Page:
Inspiration: Edward Weston

My opinion is: a good photographer is also a good storyteller. If you’ve been reading this blog from day one, you’ll know that I’m stuck on the “tell a story in your photographs” technique.

Say hello to Edward Weston.

Quick bio: Edward Weston (1886-1958) is probably one of the most influential photographers in 20th Century. While most of the body of his work are of nature – seashells, trees, and rocks – his portraits are equally captivating.

In many of his images, Weston disregards many of the basic portrait photography rules. Instead of worrying about whether a limb was in frame, lighting, or how his subject was posed, he focused on catching fleeting emotions in a spontaneous moment. In that sense, he was quite possibly the father of street photography.

Is she shouting? What’s she saying? Who is she talking to? Every time I look at this image, I imagine a different conversation.

Edward Weston was quite good at storytelling.

When I get too caught up on the technical aspects of portraits and stress over how my pictures aren’t coming out the way I envisioned them in my head, I like to take a step back, look at Weston’s works (among others’) and remind myself the spontaneity in a photo shoot can be a factor in storytelling.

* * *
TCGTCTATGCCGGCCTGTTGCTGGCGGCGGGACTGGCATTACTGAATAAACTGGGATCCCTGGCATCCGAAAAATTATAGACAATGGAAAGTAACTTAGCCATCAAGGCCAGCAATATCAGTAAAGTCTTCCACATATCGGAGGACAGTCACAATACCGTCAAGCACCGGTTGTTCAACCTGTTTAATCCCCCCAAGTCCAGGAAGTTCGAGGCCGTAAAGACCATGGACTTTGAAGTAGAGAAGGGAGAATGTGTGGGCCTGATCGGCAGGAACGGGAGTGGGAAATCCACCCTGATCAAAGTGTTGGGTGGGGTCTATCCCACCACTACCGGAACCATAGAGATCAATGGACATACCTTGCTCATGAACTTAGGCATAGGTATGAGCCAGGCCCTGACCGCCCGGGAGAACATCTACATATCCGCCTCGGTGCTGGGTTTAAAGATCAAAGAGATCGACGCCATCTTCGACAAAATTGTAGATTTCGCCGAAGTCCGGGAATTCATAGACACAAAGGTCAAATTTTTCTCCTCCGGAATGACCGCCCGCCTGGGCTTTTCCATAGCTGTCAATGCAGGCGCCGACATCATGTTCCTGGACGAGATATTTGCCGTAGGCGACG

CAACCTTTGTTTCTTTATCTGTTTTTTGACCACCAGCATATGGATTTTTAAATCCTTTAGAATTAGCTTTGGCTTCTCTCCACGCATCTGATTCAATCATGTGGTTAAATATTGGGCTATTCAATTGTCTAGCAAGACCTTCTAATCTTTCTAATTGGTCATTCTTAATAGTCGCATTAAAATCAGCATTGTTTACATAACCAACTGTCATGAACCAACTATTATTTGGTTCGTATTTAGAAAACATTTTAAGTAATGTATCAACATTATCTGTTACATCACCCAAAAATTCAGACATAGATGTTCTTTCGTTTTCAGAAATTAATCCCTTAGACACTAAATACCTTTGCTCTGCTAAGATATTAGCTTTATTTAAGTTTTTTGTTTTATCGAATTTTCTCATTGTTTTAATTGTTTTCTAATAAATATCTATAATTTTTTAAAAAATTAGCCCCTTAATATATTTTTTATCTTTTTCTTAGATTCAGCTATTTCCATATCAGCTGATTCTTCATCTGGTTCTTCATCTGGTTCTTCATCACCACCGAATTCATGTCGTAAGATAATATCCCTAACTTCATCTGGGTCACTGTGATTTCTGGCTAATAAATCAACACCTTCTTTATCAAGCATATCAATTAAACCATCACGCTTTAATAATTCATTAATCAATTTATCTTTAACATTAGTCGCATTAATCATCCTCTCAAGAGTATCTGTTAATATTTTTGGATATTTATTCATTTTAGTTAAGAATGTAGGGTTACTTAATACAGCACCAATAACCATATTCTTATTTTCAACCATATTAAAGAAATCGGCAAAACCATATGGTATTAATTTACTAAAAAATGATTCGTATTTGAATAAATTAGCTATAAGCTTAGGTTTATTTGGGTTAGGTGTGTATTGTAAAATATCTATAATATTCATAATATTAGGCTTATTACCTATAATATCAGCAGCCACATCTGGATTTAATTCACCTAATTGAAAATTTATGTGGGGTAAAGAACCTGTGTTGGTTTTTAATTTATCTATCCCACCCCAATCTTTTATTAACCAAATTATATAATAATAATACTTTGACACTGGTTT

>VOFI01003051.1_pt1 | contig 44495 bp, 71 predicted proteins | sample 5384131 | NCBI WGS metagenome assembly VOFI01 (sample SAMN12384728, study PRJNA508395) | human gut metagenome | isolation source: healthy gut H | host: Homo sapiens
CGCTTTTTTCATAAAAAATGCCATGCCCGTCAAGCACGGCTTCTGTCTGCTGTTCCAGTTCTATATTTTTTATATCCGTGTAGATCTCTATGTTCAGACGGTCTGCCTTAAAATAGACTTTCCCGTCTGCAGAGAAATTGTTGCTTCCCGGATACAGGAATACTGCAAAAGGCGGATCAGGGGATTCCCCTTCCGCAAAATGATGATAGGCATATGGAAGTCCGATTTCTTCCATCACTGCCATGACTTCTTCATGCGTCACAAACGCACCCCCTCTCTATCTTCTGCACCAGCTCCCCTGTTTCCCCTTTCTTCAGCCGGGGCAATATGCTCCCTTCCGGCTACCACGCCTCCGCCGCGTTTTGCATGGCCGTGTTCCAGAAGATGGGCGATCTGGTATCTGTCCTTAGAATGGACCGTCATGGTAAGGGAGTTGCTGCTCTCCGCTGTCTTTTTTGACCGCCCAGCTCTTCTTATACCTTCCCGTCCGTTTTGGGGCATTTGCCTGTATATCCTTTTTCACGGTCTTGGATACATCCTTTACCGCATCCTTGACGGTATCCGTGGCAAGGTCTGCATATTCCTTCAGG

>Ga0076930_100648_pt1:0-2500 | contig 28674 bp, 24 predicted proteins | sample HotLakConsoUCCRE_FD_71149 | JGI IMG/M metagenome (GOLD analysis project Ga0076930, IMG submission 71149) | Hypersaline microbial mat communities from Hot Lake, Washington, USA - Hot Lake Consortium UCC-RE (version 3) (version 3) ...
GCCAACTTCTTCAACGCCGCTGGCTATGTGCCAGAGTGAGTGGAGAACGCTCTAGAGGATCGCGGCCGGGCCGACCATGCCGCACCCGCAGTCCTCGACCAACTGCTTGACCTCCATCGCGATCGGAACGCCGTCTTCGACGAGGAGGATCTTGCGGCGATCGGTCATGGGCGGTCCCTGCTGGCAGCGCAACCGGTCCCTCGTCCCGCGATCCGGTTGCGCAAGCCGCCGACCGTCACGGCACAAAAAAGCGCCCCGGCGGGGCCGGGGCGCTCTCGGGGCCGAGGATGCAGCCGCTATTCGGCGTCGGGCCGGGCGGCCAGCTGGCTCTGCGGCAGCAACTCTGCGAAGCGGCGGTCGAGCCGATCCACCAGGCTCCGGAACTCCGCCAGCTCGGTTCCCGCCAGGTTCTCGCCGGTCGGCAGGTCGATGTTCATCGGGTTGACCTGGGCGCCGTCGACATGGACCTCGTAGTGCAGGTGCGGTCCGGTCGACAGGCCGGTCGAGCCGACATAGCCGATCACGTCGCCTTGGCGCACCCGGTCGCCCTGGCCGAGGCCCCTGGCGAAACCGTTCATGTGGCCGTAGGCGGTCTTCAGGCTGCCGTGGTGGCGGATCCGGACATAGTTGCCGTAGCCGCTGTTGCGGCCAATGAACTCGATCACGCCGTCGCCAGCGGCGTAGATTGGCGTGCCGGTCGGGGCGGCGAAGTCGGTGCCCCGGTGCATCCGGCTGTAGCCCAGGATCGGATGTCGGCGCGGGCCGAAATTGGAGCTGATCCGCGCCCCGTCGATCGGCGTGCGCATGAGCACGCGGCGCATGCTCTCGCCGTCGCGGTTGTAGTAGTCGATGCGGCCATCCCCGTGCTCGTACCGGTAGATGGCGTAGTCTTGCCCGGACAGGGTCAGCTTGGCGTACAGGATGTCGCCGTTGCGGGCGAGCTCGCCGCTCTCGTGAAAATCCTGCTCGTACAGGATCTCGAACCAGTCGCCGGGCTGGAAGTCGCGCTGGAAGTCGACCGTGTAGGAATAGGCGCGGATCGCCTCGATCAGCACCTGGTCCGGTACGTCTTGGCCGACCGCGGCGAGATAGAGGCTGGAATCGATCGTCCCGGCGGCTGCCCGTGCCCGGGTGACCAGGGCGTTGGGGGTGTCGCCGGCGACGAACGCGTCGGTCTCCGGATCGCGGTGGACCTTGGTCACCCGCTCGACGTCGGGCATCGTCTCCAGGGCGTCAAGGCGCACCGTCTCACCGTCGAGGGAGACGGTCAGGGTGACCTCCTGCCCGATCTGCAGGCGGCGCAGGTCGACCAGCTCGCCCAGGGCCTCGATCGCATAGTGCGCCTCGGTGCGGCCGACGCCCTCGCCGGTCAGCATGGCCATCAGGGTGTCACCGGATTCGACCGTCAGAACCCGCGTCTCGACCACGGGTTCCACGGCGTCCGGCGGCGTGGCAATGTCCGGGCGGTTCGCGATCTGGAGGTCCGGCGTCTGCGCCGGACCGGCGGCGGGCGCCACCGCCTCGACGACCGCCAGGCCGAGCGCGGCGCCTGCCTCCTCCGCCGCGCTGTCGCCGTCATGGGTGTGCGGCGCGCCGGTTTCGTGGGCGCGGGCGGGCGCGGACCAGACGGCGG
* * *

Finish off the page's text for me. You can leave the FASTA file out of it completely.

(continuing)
What’s a guy in white pants doing sitting on a wheelbarrow? Is he taking a break from grueling work (which I doubt)? Or is that just a convenient perch on a long stroll around his property on a nice day?

Sure, these images have technical issues that my pragmatic side keeps eyeing. That (below image) elbow and the tip of the finger is clipped. The framing is poor. But does it matter? No…What matters is the feeling this images evokes in me. The story that Weston is telling.

He looks depressed. Or has a bad headache. Or both.

In my mind, that’s the biggest key to a photographer’s success. The story. I feel like I should break out into the Beaches song (“That’s the story of, that’s the glory of love.”) Ahem. I’ve got that out of my system.

When we photograph someone, it doesn’t have to be a contrived story. We don’t need to plan every little detail in a shot. By keeping in the back of your mind all the components in an image – the subject, the environment, mood and emotion, and pose – while also letting your subjects behave normally, you can capture that golden moment where everything just clicks.

Tell a story.

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